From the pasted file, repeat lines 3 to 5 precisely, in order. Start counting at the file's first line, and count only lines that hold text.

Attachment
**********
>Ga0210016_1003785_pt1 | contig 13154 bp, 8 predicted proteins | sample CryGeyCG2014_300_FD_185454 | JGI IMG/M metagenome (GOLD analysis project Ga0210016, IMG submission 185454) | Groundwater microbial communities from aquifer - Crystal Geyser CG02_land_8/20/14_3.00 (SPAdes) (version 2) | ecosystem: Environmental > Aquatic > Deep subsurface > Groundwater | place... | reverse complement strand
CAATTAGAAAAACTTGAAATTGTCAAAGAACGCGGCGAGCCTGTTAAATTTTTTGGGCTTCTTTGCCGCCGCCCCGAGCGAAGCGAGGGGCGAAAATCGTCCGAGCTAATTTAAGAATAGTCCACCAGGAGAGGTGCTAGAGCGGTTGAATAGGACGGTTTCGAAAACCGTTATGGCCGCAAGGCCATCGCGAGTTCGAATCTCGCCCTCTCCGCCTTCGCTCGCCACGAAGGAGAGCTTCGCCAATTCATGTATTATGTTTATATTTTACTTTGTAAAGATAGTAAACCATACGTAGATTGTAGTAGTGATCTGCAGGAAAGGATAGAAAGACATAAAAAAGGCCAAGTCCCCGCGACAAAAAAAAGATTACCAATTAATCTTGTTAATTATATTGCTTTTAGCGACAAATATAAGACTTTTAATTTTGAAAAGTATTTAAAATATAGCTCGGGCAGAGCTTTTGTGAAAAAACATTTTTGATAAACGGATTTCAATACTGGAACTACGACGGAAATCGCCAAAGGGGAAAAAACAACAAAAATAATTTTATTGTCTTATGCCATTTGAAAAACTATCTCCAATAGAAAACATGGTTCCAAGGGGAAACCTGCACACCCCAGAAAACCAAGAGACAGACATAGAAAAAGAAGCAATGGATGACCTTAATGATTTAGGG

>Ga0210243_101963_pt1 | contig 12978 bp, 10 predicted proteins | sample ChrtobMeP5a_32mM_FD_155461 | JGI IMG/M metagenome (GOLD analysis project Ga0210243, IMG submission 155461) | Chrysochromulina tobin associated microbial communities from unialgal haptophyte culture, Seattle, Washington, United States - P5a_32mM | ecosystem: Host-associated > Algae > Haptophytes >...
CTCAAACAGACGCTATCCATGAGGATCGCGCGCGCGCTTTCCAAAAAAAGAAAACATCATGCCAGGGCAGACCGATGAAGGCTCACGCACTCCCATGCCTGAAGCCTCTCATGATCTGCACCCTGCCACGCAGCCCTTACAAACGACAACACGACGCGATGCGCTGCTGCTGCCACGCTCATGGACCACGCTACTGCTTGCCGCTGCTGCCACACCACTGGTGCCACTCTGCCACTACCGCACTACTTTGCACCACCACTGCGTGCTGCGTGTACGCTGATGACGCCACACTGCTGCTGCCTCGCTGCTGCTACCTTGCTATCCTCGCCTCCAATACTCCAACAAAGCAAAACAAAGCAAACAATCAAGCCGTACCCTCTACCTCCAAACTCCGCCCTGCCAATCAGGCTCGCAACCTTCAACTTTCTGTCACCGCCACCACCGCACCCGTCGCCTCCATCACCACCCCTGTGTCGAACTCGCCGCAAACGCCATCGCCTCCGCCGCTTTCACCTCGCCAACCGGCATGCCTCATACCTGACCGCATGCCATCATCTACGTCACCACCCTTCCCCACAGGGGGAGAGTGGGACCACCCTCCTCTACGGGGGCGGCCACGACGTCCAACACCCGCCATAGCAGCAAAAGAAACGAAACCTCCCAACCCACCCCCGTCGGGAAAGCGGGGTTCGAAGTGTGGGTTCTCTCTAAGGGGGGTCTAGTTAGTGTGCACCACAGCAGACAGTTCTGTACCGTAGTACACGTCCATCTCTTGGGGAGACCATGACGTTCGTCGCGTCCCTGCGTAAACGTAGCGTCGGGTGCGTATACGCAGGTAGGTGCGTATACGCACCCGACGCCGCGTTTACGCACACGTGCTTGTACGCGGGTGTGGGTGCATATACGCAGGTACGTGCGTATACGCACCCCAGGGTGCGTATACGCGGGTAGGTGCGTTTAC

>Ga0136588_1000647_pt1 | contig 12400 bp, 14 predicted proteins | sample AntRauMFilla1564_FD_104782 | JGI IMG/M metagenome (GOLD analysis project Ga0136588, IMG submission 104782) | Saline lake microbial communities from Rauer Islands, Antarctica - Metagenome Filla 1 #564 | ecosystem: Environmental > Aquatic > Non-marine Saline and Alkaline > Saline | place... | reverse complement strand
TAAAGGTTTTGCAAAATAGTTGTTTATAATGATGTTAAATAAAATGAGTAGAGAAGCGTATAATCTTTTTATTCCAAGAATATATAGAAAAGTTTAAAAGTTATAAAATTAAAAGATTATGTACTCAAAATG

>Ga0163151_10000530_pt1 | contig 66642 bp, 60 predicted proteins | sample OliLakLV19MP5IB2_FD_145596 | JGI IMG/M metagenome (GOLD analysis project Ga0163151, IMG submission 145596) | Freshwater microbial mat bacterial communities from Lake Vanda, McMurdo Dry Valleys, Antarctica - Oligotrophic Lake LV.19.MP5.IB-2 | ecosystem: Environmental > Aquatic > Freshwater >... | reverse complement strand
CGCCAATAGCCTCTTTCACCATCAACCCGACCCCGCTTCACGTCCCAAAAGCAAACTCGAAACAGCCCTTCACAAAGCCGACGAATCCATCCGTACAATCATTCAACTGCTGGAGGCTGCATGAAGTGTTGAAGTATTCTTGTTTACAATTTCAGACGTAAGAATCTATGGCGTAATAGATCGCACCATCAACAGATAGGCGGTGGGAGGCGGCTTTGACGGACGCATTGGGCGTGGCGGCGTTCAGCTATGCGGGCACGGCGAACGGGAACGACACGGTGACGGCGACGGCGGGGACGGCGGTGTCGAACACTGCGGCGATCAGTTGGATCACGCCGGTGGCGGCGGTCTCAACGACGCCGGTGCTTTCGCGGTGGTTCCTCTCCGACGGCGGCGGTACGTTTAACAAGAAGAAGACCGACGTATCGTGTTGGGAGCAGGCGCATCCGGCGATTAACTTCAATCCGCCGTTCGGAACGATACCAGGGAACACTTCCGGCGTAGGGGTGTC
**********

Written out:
>Ga0210243_101963_pt1 | contig 12978 bp, 10 predicted proteins | sample ChrtobMeP5a_32mM_FD_155461 | JGI IMG/M metagenome (GOLD analysis project Ga0210243, IMG submission 155461) | Chrysochromulina tobin associated microbial communities from unialgal haptophyte culture, Seattle, Washington, United States - P5a_32mM | ecosystem: Host-associated > Algae > Haptophytes >...
CTCAAACAGACGCTATCCATGAGGATCGCGCGCGCGCTTTCCAAAAAAAGAAAACATCATGCCAGGGCAGACCGATGAAGGCTCACGCACTCCCATGCCTGAAGCCTCTCATGATCTGCACCCTGCCACGCAGCCCTTACAAACGACAACACGACGCGATGCGCTGCTGCTGCCACGCTCATGGACCACGCTACTGCTTGCCGCTGCTGCCACACCACTGGTGCCACTCTGCCACTACCGCACTACTTTGCACCACCACTGCGTGCTGCGTGTACGCTGATGACGCCACACTGCTGCTGCCTCGCTGCTGCTACCTTGCTATCCTCGCCTCCAATACTCCAACAAAGCAAAACAAAGCAAACAATCAAGCCGTACCCTCTACCTCCAAACTCCGCCCTGCCAATCAGGCTCGCAACCTTCAACTTTCTGTCACCGCCACCACCGCACCCGTCGCCTCCATCACCACCCCTGTGTCGAACTCGCCGCAAACGCCATCGCCTCCGCCGCTTTCACCTCGCCAACCGGCATGCCTCATACCTGACCGCATGCCATCATCTACGTCACCACCCTTCCCCACAGGGGGAGAGTGGGACCACCCTCCTCTACGGGGGCGGCCACGACGTCCAACACCCGCCATAGCAGCAAAAGAAACGAAACCTCCCAACCCACCCCCGTCGGGAAAGCGGGGTTCGAAGTGTGGGTTCTCTCTAAGGGGGGTCTAGTTAGTGTGCACCACAGCAGACAGTTCTGTACCGTAGTACACGTCCATCTCTTGGGGAGACCATGACGTTCGTCGCGTCCCTGCGTAAACGTAGCGTCGGGTGCGTATACGCAGGTAGGTGCGTATACGCACCCGACGCCGCGTTTACGCACACGTGCTTGTACGCGGGTGTGGGTGCATATACGCAGGTACGTGCGTATACGCACCCCAGGGTGCGTATACGCGGGTAGGTGCGTTTAC

>Ga0136588_1000647_pt1 | contig 12400 bp, 14 predicted proteins | sample AntRauMFilla1564_FD_104782 | JGI IMG/M metagenome (GOLD analysis project Ga0136588, IMG submission 104782) | Saline lake microbial communities from Rauer Islands, Antarctica - Metagenome Filla 1 #564 | ecosystem: Environmental > Aquatic > Non-marine Saline and Alkaline > Saline | place... | reverse complement strand